A charley horse can be caused by a direct blow or sudden stretch of the muscle, but most of the time they’re caused by strain or fatigue during exercise.
If you have a cramp, these actions may provide relief:
Improper sitting position. Sitting with your legs crossed or your toes pointed for long periods of time shortens the calf muscles, which could lead to cramping. Prolonged standing. Research suggests that people who stand for long periods of time at work are more likely to experience nocturnal leg cramps.
Muscle cramps are usually harmless and don’t require medical attention. However, you should see a doctor if your muscle cramps are severe, don’t improve with stretching, or persist for a long time. This could be a sign of an underlying medical condition.
These spasms are marked by uncomfortable muscle contractions. If the contracting muscles don’t relax for several seconds or more, the pain can be severe. Severe charley horses can result in muscle soreness that lasts anywhere from a few hours to a day. This is normal, so long as the pain isn’t prolonged or recurring.
A DVT blood clot can cause a calf cramp that feels a lot like a charley horse. Like leg pain, the cramping sensation with DVT will persist and even worsen with time. It won’t clear up with stretching or walking it off like an ordinary charley horse.
See your doctor as soon as possible if you have:
A leg that is swollen, pale or unusually cool. Calf pain, particularly after prolonged sitting, such as on a long car trip or plane ride. Swelling in both legs along with breathing problems. Any serious leg symptoms that develop for no apparent reason.
Overuse of a muscle, dehydration, muscle strain or simply holding a position for a prolonged period can cause a muscle cramp. In many cases, however, the cause isn’t known. Although most muscle cramps are harmless, some may be related to an underlying medical condition, such as: Inadequate blood supply.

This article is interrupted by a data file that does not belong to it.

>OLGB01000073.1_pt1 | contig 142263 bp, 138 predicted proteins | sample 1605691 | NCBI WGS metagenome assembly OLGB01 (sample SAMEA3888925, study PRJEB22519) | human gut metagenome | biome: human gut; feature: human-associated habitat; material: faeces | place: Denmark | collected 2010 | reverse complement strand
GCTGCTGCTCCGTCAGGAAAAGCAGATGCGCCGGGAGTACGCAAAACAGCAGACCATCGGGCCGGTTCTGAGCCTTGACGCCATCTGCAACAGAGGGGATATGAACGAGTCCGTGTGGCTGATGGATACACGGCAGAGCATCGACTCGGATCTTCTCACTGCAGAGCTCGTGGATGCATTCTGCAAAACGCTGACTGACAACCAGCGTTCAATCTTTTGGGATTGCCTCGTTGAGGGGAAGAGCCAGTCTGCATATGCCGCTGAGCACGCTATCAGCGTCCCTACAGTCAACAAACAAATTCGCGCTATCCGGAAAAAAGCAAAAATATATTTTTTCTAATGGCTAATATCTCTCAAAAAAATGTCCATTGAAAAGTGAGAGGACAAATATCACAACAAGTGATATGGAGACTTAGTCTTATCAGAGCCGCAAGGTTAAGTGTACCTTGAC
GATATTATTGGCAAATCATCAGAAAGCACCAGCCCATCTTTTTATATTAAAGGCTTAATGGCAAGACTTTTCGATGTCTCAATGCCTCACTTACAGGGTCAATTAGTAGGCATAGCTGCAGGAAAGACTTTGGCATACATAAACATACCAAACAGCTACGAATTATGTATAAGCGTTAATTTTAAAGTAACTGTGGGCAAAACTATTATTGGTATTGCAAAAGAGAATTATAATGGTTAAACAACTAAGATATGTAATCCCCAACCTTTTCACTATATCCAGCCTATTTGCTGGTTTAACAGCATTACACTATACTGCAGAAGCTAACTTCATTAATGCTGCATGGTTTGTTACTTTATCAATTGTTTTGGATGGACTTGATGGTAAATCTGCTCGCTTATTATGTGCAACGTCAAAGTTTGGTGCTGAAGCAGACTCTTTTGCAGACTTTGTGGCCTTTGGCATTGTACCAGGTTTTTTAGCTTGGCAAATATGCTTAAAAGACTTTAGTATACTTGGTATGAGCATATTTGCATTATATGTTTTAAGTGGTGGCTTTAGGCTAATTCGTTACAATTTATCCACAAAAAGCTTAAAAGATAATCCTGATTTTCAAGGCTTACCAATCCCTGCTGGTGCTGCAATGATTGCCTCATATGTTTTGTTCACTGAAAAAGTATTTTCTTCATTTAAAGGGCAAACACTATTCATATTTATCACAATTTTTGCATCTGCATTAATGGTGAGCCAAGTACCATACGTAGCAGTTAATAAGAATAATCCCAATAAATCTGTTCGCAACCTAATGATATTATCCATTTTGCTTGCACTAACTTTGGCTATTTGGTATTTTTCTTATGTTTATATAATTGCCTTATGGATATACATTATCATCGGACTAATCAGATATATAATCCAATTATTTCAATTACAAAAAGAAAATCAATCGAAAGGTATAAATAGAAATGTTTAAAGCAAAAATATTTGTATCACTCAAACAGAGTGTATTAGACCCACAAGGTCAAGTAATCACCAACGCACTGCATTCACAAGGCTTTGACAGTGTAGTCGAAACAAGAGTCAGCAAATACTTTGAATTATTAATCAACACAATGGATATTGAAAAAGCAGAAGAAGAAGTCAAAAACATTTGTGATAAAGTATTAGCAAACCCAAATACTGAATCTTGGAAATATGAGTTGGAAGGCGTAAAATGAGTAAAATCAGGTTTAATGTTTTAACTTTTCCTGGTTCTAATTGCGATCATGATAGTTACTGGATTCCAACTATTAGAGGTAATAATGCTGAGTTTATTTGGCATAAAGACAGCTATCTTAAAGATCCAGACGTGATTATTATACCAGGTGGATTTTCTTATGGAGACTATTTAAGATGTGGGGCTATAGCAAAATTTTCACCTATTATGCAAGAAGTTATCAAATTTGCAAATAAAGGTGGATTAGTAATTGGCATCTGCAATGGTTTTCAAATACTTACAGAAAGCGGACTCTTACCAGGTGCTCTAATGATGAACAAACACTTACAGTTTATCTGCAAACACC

The answer is yes. Poor circulation in the legs’ arteries can be a sign of poor circulation in heart arteries. A person having leg cramps, not being able to walk as much or having pain in the legs at rest must be tested for poor circulation or Peripheral Artery Disease (PAD).
Cramping. They’re a total pain in the butt. Well, actually, in the side… and stomach… and legs. Every runner—from the everyday to the elite—has experienced the painful, wrenching, stop-everything-and-fall-to-your-knees horror that is the mid-run cramp.
Magnesium is a widely used remedy for leg cramps.
If you have leg pain from cramps or overuse, take these steps first:
Glucose is required for muscles to properly contract and relax, as is a balanced exchange of electrolytes, such as calcium, magnesium and potassium. When imbalances happen, through either high or low blood sugar, cramps can occur. During low glucose levels, this results in muscles becoming starved for glucose.
Drink plenty of fluids. Sports drinks, such as Gatorade, will often help leg cramps.